18th Annual Kingsley Heritage Celebration

275-KINGSLEY-HERITAGEThe National Park Service invites all Historic City News readers to the 18th Annual Kingsley Heritage Celebration to be held the last two Saturdays in February.

This year’s event celebrates the “Centennial of the National Park Service”. All events are free and open to the public.

Featured performances on the afternoon of Saturday February 20th are the African Caribbean Dance Theatre, Inc., a Tallahassee-based cultural education organization and Donna Kokumo Buie (Mama Koku) a Master Storyteller and children’s writer. These performances are full of energy, rhythm and captivate the imagination.

In the morning, park rangers and staff will have many activities scheduled to make it an enjoyable day for families; there will be a Kid’s Corner that will engage kids in activities to celebrate the Centennial, guided tours of the Kingsley House and ranger talks at the slave cabins.

On Saturday, February 27th the past will come alive as living historians will portray the many different time periods of Fort George Island and Florida’s history. See demonstrations of the activities that were part of this once active agricultural plantation. Hear about Sea Island cotton, the main crop grown at Kingsley and see the intensive tedious labor necessary to gin the cotton. Follow the steps cotton takes in its journey from the fields to the dyed cloth woven from its fibers.

Surrounded by ancient live oaks and stately palms, Kingsley Plantation overlooks the Fort George River on Fort George Island in the Timucuan Preserve. The rich and diverse history of the plantation includes the story of wealthy English planter Zephaniah Kingsley and his wife Anna Madgigine Jai, who was born in west Africa and was purchased by Kingsley as a slave. The history also includes the stories of the men, women, and children who struggled to survive enslavement.
Zephaniah Kingsley owned and operated the plantation on the island during the early part of the nineteenth century. Visitors are encouraged to visit the grounds that include the original plantation house, kitchen house, barn, and the remains of 25 tabby slave houses.

Located off Heckscher Drive/A1A one-half mile north of the St. Johns River ferry landing, Kingsley Plantation is open daily, at no charge, between 9:00 a.m. and 5:00 p.m. For more information, call 904.251.3537, or on the web visit NPS.gov/timu, where you can access full text press release and detailed biographies of the presenters and performers.

Detailed Schedule of Events

Saturday, February 20, 2016: Centennial Celebration!

10:00am until 12:30pm – Kids Corner will feature activities celebrating the National Park Service’s 100th Anniversary. Rangers and staff will also give guided tours of the Kingsley House and talks at the slave cabins.

1:00pm—African Caribbean Dance Theater. The African Caribbean Dance Theatre, Inc., a Tallahassee-based cultural education organization, has for the past 23 years wowed audiences with its pulsating and energizing performances at inaugural events, festivals, concerts, weddings and other special occasions throughout the Southeast. The company’s year-round schedule of African dance and drum classes serve as the training ground for youth and adults to keep these cultural traditions alive.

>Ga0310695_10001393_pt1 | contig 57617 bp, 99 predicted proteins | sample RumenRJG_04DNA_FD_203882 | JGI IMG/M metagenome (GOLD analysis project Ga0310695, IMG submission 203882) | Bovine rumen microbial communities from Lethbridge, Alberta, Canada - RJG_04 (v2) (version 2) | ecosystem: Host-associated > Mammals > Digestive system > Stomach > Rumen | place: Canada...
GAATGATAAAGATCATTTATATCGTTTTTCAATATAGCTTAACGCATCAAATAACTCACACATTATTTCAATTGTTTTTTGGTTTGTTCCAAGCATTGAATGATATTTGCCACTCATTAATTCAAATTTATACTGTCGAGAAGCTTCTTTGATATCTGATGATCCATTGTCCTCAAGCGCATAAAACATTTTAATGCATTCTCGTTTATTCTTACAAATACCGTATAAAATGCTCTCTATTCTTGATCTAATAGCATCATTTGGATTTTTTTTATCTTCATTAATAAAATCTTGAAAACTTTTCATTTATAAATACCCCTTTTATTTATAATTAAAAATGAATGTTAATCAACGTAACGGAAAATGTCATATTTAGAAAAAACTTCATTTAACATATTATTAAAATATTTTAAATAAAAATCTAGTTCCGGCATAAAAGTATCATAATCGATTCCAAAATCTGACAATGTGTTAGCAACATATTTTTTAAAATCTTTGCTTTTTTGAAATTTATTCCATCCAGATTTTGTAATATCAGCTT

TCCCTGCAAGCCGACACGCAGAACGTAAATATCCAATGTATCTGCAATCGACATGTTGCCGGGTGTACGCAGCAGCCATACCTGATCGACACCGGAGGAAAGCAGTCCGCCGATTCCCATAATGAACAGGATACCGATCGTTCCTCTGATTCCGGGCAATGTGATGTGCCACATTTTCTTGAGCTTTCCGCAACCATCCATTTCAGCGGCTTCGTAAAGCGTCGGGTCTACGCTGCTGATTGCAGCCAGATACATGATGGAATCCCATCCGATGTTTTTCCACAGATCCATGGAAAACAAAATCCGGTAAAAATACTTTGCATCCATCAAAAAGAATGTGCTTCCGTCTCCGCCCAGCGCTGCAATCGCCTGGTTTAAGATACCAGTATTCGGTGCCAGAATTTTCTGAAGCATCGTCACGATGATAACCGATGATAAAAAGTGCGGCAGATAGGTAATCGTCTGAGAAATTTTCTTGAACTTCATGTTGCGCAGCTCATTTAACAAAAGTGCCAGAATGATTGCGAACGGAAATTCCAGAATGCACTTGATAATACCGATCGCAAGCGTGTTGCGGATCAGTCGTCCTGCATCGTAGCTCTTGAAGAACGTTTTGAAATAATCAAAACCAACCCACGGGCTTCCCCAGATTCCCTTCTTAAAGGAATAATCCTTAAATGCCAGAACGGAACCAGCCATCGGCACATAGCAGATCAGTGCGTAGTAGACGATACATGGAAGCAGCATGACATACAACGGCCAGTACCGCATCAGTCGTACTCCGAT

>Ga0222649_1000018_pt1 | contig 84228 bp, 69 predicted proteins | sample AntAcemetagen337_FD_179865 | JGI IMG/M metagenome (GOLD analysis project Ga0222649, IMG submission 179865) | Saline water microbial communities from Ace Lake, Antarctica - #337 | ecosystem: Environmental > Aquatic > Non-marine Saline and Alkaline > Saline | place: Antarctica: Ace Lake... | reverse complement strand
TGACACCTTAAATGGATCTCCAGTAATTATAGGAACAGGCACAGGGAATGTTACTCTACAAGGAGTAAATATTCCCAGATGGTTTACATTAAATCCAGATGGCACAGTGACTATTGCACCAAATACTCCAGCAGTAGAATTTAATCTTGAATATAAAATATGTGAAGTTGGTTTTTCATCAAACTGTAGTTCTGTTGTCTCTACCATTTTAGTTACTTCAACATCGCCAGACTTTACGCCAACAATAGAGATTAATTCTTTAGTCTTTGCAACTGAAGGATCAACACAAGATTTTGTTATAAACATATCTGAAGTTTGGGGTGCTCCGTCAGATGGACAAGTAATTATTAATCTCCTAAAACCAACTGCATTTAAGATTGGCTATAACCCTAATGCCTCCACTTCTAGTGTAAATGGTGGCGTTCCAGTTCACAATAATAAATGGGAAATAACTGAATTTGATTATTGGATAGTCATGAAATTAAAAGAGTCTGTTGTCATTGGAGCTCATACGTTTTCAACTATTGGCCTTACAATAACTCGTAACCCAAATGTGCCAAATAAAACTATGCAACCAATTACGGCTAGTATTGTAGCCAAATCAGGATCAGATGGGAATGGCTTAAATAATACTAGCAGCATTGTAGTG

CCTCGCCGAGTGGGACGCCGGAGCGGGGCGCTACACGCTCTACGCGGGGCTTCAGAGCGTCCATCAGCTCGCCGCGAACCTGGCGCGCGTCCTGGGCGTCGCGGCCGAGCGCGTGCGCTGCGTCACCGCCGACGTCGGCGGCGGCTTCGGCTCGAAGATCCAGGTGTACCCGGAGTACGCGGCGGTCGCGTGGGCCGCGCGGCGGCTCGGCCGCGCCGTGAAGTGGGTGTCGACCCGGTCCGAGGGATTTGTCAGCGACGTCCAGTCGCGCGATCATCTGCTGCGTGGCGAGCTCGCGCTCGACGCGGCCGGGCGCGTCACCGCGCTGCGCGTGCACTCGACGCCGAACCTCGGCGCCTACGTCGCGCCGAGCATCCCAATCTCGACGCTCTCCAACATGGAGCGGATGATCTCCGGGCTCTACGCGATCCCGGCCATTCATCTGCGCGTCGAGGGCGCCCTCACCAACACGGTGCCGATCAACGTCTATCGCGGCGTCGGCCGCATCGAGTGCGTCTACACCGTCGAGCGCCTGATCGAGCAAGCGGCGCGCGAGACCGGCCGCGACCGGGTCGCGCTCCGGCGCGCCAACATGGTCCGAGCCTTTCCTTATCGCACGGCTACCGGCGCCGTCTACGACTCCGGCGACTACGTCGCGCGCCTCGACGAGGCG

2:00pm—Donna Kokumo Buie, known as Mama Koku, is a Master Storyteller and children’s writer. She is also an educator who has taught children at all age levels, from pre-school to high school. Mama Koku was the Official Teller for the National Black Arts Festival’s Children’s Educational Village for several years while hosted by the Woodruff Arts Center and Centennial Olympic Park. She was also a roster artist for Woodruff Arts Center’s Arts for Learning (formerly Young Audiences).

Saturday, February 27, 2016: History Alive!

10:00 a.m.-4:00 p.m. – Fort George Island, home to Kingsley Plantation holds a long a varied history. On February 27th visitors get a chance to explore that history as the timeline of Ft. George Island comes to life. Living history demonstrations will portray milestones from the past. From the Spanish Mission through the Roaring Twenties and every era in between, this event promises something for one and all. Park rangers and volunteers in period costumes will demonstrate various tasks involved in the operation of a large plantation. Demonstrations will include cooking, spinning, weaving, dyeing with indigo, woodworking, and gardening.

Throughout the year, the Timucuan Ecological and Historic Preserve is honoring the creation of the National Park Service and looking forward to the next 100 years. The park is planning special events, programs, volunteer opportunities, and more to commemorate this milestone.

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